For the second time in less than a year, a camera crew from “Hotel Impossible” filled the reception area of the Dude Rancher Lodge.

While Dude Rancher owner Virginia Karlsen talked with front desk manager Nancy Hillman on Monday afternoon, a member of the television crew maneuvered a boom microphone around ceiling light fixtures stenciled with cowboys on horseback, long-horned steers and Conestoga wagons.

In early May, “Hotel Impossible” host Anthony Melchiorri visited the Dude Rancher to turn the hotel around. As cameras rolled, workers from local companies remodeled the Dude Rancher’s front desk and one guest room in a four-day blitz.

The program aired July 9 on the Travel Channel.

Another “Hotel Impossible” group arrived Monday to tape an update of what has happened to the hotel since May, to air in February, Karlsen said.

Although the hotel was not in bad shape, she was seeking help to make the downtown landmark better.

One result of the television program was to put the Dude Rancher on the map again.

Local residents stopped by to see the remodeled rooms they had seen on television.

But it went way beyond that.

“Hits on our website went up hundreds of percentage points and our Internet bookings went up 250 percent,” Karlsen said.

The hotel’s appearance on the program was essentially a multimillion-dollar advertisement for the Dude Rancher and Billings.

The upsurge in business funded the remodeling of 14 more guest rooms following the television designer’s lead with new dark furniture, paint, light fixtures and bathrooms.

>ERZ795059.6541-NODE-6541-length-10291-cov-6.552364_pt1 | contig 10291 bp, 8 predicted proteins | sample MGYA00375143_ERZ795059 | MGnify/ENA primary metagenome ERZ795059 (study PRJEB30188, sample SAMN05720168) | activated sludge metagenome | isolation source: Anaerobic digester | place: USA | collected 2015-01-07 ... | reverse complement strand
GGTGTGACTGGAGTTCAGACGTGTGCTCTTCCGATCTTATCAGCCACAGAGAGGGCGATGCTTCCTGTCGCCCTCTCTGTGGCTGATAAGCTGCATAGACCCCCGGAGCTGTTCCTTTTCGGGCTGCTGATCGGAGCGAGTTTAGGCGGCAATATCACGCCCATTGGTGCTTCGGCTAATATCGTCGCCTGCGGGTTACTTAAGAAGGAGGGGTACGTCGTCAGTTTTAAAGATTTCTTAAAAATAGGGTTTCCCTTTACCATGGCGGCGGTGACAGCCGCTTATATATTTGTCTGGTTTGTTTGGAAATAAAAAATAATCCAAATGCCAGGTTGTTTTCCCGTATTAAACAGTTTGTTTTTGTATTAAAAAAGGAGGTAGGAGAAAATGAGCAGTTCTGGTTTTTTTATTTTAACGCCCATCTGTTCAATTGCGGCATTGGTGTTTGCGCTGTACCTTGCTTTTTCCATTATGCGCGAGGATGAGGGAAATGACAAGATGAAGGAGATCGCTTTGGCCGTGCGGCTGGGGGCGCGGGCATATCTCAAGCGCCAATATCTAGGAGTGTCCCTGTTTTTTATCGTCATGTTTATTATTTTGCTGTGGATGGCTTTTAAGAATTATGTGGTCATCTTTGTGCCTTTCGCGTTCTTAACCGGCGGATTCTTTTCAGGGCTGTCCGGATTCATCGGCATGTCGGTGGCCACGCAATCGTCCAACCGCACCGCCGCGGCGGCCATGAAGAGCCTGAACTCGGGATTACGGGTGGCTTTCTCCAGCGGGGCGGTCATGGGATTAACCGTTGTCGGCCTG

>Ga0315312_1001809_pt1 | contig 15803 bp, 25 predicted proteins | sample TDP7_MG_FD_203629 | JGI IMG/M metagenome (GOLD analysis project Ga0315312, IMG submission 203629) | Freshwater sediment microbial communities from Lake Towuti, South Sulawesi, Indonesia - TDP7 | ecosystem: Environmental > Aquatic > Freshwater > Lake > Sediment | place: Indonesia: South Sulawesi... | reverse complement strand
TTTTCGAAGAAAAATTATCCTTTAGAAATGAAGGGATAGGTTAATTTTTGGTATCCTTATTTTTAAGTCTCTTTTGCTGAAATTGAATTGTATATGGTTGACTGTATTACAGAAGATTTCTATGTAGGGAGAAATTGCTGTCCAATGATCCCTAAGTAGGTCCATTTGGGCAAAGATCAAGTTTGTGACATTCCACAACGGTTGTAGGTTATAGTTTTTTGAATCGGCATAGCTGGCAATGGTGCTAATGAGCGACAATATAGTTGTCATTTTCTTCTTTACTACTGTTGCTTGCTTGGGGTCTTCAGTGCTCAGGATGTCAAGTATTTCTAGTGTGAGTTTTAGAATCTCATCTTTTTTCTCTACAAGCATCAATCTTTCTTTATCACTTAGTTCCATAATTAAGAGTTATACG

If business continues to do well, Karlsen hopes to redo more of the 56 rooms.

Improvements resulting from the “Hotel Impossible” visit are more than just redecorating.

Karlsen created a new training program for the staff, improved the customer response system and gave housekeepers better tools with which to work.

The two television tapings are not the only significant events at the hotel this year.

A couple of weeks after the first taping, a man fleeing from police downtown ran into the lobby early one morning and locked himself in a bathroom. The man, who had fired at police, shot at police again through the bathroom door and was killed by police.

“It was a terrible event,” said Karlsen, who did not want to say too much about it, except that all damage done during the shooting has been repaired.

The shooting will be addressed in the follow-up television segment, she said.

The program’s producers were impressed that some hotel guests who had to leave the hotel because of the shooting returned when they could.

Melchiorri also gave Karlsen advice on how to deal with the situation, including the name of an emergency media relations manager.

She declined to say what suggestions she was given.

Karlsen would rather look forward to bringing the Dude Rancher back to its original western elegance.

Annabel and Percy Goan opened the hotel in 1950 with the investment help, legend has it, of five sheep ranchers, Karlsen said.

The ranchers have been immortalized by their livestock brands decorating carpeting in the hotel.

The Goans wanted the hotel to look like a Montana ranch house, compete with open-beam ceilings, mortar squeezing between bricks on exterior walls and pine paneling.

Goan family members sold the hotel to Karlsen 21 years ago.

Karlsen wants to keep the Dude Rancher’s historic roots in downtown Billings without turning it into kitsch.

“The hotel has a western history but not a western theme,” she said.

The renovations will blend historical touches with modern amenities to encourage guests to stay longer.

“The Dude Rancher isn’t just a hotel, it’s a destination,” she said.

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